Historic Car Brands



The ‘Sunbeam’ name was registered by John Marston in 1888 for his bicycle manufacturing business and Sunbeam motor car manufacture began in 1901. The motor business was incorporated into the Sunbeam Motor Car Company Limited in 1905 and Sunbeam motorcycles were not made until 1912.


Between 1899 and 1901 Sunbeam produced a number of experimental cars, but none was offered for sale. One had a two-seat body on a channel steel frame powered by a single-cylinder, four-horsepower, horizontal engine with electric ignition. The engine was designed to run at 700rpm, using two forward speeds and reverse, with belt drive to differential gears on the live axle.


1901 Sunbeam-Mabley – Alf van Beem


What happened then was weird: the first production Sunbeam was designed by a young architect, Maxwell Mabberly-Smith, who probably should have stuck to doing houses. 

Powered by a single-cylinder 2¾hp De Dion engine, it had its wheels disposed in a diamond pattern and carried two passengers, plus the driver, who steered with a tiller. The centrally-located wheels did the driving.

Somehow, Sunbeam sold hundreds of these contraptions, before London-born Thomas Charles Willis Pullinger joined Sunbeam in 1902, after working in France with Alexandre Darracq as Darracq’s designer and personal assistant. (He later designed perhaps the first small car and certainly designed the first water-cooled cylinder head.)

Pullinger recommended that Sunbeam buy a car from an established firm, then gradually delete certain components that would be made by Sunbeam, until all that was bought-in would be the engine. His suggestion was a recently superseded Berliet design.


1903 Sunbeam – Buch T


In late 1902, Sunbeam launched a Berliet-derived, 2.4-litre, 12hp, four-cylinder car, with a side-valve engine beneath a bonnet at the front, a four-speed gearbox, chain rear drive and all four artillery wheels of the same size fitted with pneumatic tyres. 

In February 1904 the 12hp car was joined by a 3.6-litre, six-cylinder, 16hp stablemate. The new car featured Sunbeam-designed chain cases, so the chains ran in oil to reduce noise and keep out dirt.

In January 1905, the Sunbeam Motor Car Company Ltd was formed to separate it from the John Marston Sunbeam Cycles business.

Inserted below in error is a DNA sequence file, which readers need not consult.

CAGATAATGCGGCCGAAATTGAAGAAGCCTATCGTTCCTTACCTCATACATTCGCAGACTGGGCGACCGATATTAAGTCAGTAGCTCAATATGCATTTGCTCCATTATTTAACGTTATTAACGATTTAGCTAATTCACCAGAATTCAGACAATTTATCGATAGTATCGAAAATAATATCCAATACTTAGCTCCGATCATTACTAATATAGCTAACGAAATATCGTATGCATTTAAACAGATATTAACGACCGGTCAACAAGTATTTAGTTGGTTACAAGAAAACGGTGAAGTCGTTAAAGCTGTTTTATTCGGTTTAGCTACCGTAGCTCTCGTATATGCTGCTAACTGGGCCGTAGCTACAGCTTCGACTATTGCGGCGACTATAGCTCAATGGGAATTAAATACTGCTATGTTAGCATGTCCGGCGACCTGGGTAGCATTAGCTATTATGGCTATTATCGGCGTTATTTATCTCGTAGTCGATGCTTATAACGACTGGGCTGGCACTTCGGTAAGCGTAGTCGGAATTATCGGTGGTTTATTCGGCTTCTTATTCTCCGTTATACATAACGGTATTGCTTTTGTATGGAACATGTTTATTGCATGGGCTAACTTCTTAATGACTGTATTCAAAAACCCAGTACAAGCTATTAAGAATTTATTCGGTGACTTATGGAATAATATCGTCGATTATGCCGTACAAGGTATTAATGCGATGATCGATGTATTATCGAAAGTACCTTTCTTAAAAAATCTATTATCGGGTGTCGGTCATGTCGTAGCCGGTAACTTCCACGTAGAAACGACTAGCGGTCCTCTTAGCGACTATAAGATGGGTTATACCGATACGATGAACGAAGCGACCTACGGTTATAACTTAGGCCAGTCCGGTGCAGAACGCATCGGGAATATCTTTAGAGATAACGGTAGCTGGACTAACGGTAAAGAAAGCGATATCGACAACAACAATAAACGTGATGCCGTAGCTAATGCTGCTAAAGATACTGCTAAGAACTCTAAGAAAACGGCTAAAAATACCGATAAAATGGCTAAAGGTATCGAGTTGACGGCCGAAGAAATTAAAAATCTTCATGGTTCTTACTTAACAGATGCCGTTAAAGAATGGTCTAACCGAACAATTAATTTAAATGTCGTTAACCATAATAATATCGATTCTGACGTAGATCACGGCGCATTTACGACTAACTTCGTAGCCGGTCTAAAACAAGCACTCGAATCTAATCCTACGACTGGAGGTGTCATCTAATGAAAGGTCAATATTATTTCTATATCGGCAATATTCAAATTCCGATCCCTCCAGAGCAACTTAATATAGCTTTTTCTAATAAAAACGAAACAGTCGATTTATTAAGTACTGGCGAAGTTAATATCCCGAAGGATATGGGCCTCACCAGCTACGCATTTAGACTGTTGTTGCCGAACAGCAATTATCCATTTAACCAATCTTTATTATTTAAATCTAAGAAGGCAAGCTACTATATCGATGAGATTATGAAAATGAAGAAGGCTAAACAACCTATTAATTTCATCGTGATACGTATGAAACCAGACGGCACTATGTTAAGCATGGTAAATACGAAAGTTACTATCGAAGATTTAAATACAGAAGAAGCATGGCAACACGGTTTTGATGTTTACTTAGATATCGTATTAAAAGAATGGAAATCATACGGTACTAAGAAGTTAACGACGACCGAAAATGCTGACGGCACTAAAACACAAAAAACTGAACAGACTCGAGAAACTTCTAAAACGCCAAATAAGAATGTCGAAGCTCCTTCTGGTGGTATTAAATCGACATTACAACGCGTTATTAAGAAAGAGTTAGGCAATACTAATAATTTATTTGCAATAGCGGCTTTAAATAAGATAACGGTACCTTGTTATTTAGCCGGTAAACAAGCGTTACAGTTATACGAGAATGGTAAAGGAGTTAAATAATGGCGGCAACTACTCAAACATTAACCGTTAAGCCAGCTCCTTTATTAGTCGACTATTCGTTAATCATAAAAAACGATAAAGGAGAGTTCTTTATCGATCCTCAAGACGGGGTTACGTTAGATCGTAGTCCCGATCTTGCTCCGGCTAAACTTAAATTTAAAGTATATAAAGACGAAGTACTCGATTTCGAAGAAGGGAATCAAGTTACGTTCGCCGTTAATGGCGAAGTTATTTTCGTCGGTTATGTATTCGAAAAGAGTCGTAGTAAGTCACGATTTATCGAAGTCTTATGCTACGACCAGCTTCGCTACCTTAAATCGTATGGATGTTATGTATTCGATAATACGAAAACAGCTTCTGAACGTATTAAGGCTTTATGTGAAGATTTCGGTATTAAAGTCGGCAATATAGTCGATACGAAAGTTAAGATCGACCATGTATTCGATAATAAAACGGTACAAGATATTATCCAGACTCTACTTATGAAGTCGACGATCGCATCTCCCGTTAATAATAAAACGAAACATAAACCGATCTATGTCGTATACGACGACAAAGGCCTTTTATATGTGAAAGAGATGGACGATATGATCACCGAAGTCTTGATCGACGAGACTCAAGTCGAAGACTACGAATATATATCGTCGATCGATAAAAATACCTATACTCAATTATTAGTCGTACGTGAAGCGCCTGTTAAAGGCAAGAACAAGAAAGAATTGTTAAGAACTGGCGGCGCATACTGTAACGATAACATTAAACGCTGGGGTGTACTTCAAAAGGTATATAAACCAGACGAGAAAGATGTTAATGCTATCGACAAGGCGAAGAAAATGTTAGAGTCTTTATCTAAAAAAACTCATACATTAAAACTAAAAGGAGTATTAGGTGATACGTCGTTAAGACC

In 1906 the four was bored out to 3.4 litres and the six to 5.1 litres.

The Breton car designer, Louis Coatalen, joined Sunbeam from Hillman-Coatalen in 1909, and became chief designer. He reorganised production so almost all parts were built in-house, instead of relying on outside suppliers’ variable quality components

His first design was the 3.8-litre, four-cylinder, side-valve, T-head, cross-flow Sunbeam 14/20 that had a shaft-driven rear axle.It was upgraded in 1911 with a tuned engine and rebranded 16/20.

By 1911 Sunbeam was building about 650 cars a year and was regarded as a substantial motor manufacturer.


1914 Sunbeam 12/16 – Karen Roe


In 1912, the 58hp, 2.4-litre, four-cylinder, side-valve, T-head, cross-flow 12/16 arrived and took the first three places in Dieppe’s Coupe de l’Auto two-day race for sub-three-litre cars. The first of the three cars was also third in the Grand Prix car division.

In 1912 Coatalen designed a series of aircraft engines that were not a commercial success, but along the way the company became one of the first to build aluminium single-block engines.


1916 Sunbeam Australian Imperial Force Ambulance – State Library SA


During the First World War Sunbeam built trucks, ambulances and 647 aircraft of various types by the time the lines shut down in early 1919.

A series of personal misfortunes hit Sunbeam, when Marston’s third son, Roland, suddenly died in March 1918 and John Marston himself died the morning after Roland’s funeral.